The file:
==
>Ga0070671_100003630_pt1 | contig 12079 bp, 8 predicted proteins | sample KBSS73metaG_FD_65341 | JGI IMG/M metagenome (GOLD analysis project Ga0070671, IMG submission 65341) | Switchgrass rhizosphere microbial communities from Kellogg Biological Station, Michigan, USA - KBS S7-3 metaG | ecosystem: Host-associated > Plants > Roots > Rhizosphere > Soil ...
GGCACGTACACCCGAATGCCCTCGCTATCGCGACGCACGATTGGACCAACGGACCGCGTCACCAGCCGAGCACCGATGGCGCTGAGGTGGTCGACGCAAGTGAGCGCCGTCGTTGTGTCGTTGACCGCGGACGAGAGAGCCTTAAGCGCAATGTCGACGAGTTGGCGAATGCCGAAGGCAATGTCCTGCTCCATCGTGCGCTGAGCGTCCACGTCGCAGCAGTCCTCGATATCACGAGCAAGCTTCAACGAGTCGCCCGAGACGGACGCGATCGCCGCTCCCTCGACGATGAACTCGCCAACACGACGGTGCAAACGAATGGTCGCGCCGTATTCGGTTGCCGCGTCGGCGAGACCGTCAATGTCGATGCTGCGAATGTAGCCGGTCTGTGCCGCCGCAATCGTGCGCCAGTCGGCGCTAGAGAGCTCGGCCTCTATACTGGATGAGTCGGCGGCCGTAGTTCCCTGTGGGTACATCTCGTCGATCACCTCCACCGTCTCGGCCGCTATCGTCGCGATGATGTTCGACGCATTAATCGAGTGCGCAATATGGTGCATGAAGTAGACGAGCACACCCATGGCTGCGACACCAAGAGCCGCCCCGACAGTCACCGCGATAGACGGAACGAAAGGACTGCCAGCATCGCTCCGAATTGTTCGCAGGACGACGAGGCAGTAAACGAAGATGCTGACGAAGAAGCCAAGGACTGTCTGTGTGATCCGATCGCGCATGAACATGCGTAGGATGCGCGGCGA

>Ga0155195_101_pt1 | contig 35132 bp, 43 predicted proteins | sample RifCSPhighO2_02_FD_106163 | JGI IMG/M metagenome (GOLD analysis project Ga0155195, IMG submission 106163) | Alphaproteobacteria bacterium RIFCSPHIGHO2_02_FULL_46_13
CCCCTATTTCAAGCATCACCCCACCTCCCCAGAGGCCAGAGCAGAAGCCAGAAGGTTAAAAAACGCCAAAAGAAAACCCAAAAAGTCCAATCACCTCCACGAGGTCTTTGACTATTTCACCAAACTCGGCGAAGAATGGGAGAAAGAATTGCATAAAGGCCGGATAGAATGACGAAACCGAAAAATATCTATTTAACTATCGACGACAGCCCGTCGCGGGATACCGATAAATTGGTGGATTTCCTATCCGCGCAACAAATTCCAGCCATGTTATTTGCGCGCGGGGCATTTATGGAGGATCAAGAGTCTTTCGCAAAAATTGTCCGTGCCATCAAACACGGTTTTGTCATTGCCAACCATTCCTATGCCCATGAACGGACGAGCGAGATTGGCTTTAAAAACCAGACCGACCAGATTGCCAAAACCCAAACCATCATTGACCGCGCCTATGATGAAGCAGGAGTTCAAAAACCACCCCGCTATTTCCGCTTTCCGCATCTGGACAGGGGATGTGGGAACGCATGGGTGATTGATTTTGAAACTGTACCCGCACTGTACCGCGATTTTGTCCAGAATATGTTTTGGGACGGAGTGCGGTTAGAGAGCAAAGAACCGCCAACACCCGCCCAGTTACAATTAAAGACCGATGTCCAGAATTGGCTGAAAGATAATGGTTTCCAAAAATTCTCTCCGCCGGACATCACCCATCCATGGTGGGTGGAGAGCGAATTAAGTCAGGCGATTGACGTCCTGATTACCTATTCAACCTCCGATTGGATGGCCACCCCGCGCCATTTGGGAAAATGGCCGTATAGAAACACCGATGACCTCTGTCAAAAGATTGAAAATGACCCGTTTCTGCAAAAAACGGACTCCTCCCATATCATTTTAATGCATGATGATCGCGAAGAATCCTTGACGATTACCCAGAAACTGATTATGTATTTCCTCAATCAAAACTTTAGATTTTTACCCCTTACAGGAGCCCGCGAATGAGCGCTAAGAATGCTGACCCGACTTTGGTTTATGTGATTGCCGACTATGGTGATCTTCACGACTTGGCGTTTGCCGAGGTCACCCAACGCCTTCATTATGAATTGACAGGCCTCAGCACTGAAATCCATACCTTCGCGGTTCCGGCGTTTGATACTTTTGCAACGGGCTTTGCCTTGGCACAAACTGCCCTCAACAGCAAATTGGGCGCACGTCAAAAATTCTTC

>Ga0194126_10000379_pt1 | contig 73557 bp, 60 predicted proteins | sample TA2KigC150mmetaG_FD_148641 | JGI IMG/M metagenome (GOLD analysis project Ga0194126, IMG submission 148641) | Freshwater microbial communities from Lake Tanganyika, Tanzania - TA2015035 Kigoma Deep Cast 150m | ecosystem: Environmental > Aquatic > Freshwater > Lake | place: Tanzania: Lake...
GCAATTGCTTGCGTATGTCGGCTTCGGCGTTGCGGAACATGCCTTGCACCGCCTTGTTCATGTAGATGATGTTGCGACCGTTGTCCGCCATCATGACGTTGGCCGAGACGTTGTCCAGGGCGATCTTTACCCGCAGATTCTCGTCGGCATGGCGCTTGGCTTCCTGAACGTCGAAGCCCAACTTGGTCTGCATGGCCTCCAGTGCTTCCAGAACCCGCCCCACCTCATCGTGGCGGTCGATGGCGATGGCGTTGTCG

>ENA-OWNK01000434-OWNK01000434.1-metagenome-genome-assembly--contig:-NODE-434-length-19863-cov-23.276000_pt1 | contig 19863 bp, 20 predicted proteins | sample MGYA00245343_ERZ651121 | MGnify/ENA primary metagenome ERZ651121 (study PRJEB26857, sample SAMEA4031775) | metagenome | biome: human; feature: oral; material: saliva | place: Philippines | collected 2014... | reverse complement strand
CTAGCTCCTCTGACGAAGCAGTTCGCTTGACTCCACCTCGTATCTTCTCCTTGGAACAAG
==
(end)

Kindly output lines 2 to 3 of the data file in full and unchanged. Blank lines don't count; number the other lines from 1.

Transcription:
GGCACGTACACCCGAATGCCCTCGCTATCGCGACGCACGATTGGACCAACGGACCGCGTCACCAGCCGAGCACCGATGGCGCTGAGGTGGTCGACGCAAGTGAGCGCCGTCGTTGTGTCGTTGACCGCGGACGAGAGAGCCTTAAGCGCAATGTCGACGAGTTGGCGAATGCCGAAGGCAATGTCCTGCTCCATCGTGCGCTGAGCGTCCACGTCGCAGCAGTCCTCGATATCACGAGCAAGCTTCAACGAGTCGCCCGAGACGGACGCGATCGCCGCTCCCTCGACGATGAACTCGCCAACACGACGGTGCAAACGAATGGTCGCGCCGTATTCGGTTGCCGCGTCGGCGAGACCGTCAATGTCGATGCTGCGAATGTAGCCGGTCTGTGCCGCCGCAATCGTGCGCCAGTCGGCGCTAGAGAGCTCGGCCTCTATACTGGATGAGTCGGCGGCCGTAGTTCCCTGTGGGTACATCTCGTCGATCACCTCCACCGTCTCGGCCGCTATCGTCGCGATGATGTTCGACGCATTAATCGAGTGCGCAATATGGTGCATGAAGTAGACGAGCACACCCATGGCTGCGACACCAAGAGCCGCCCCGACAGTCACCGCGATAGACGGAACGAAAGGACTGCCAGCATCGCTCCGAATTGTTCGCAGGACGACGAGGCAGTAAACGAAGATGCTGACGAAGAAGCCAAGGACTGTCTGTGTGATCCGATCGCGCATGAACATGCGTAGGATGCGCGGCGA

>Ga0155195_101_pt1 | contig 35132 bp, 43 predicted proteins | sample RifCSPhighO2_02_FD_106163 | JGI IMG/M metagenome (GOLD analysis project Ga0155195, IMG submission 106163) | Alphaproteobacteria bacterium RIFCSPHIGHO2_02_FULL_46_13